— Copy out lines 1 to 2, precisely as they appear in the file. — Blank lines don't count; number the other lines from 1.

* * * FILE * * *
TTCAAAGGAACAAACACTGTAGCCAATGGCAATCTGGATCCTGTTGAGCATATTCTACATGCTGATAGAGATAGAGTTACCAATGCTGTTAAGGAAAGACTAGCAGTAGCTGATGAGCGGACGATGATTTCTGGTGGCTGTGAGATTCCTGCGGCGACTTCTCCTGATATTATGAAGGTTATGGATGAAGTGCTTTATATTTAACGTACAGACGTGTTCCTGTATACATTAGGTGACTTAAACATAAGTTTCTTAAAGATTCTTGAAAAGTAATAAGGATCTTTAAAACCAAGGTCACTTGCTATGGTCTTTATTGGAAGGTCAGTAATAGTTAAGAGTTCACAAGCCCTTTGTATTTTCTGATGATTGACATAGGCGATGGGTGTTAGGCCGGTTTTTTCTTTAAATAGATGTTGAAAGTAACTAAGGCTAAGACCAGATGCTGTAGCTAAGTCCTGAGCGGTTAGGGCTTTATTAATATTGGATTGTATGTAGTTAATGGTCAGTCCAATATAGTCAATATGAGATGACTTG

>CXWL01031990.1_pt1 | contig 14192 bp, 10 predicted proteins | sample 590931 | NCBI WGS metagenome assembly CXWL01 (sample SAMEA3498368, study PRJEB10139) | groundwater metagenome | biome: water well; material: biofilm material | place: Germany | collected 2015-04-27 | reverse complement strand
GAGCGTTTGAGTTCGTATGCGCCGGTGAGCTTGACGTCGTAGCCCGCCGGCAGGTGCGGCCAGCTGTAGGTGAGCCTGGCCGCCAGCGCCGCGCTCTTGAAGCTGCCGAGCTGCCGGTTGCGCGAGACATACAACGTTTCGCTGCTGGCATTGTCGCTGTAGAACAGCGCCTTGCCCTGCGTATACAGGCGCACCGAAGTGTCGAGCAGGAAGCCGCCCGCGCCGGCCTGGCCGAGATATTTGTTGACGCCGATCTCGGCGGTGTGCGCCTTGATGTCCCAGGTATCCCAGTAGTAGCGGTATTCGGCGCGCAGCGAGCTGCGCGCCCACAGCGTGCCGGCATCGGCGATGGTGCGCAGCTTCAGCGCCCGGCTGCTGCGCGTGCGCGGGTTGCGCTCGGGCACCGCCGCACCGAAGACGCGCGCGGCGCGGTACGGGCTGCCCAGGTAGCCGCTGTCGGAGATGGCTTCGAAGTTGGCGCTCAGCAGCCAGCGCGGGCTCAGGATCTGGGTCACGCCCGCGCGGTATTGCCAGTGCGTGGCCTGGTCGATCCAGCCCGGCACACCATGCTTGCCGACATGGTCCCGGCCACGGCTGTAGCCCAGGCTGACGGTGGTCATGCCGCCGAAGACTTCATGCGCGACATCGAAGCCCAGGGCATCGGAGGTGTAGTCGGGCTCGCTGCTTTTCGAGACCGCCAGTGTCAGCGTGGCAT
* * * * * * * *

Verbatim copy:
TTCAAAGGAACAAACACTGTAGCCAATGGCAATCTGGATCCTGTTGAGCATATTCTACATGCTGATAGAGATAGAGTTACCAATGCTGTTAAGGAAAGACTAGCAGTAGCTGATGAGCGGACGATGATTTCTGGTGGCTGTGAGATTCCTGCGGCGACTTCTCCTGATATTATGAAGGTTATGGATGAAGTGCTTTATATTTAACGTACAGACGTGTTCCTGTATACATTAGGTGACTTAAACATAAGTTTCTTAAAGATTCTTGAAAAGTAATAAGGATCTTTAAAACCAAGGTCACTTGCTATGGTCTTTATTGGAAGGTCAGTAATAGTTAAGAGTTCACAAGCCCTTTGTATTTTCTGATGATTGACATAGGCGATGGGTGTTAGGCCGGTTTTTTCTTTAAATAGATGTTGAAAGTAACTAAGGCTAAGACCAGATGCTGTAGCTAAGTCCTGAGCGGTTAGGGCTTTATTAATATTGGATTGTATGTAGTTAATGGTCAGTCCAATATAGTCAATATGAGATGACTTG

>CXWL01031990.1_pt1 | contig 14192 bp, 10 predicted proteins | sample 590931 | NCBI WGS metagenome assembly CXWL01 (sample SAMEA3498368, study PRJEB10139) | groundwater metagenome | biome: water well; material: biofilm material | place: Germany | collected 2015-04-27 | reverse complement strand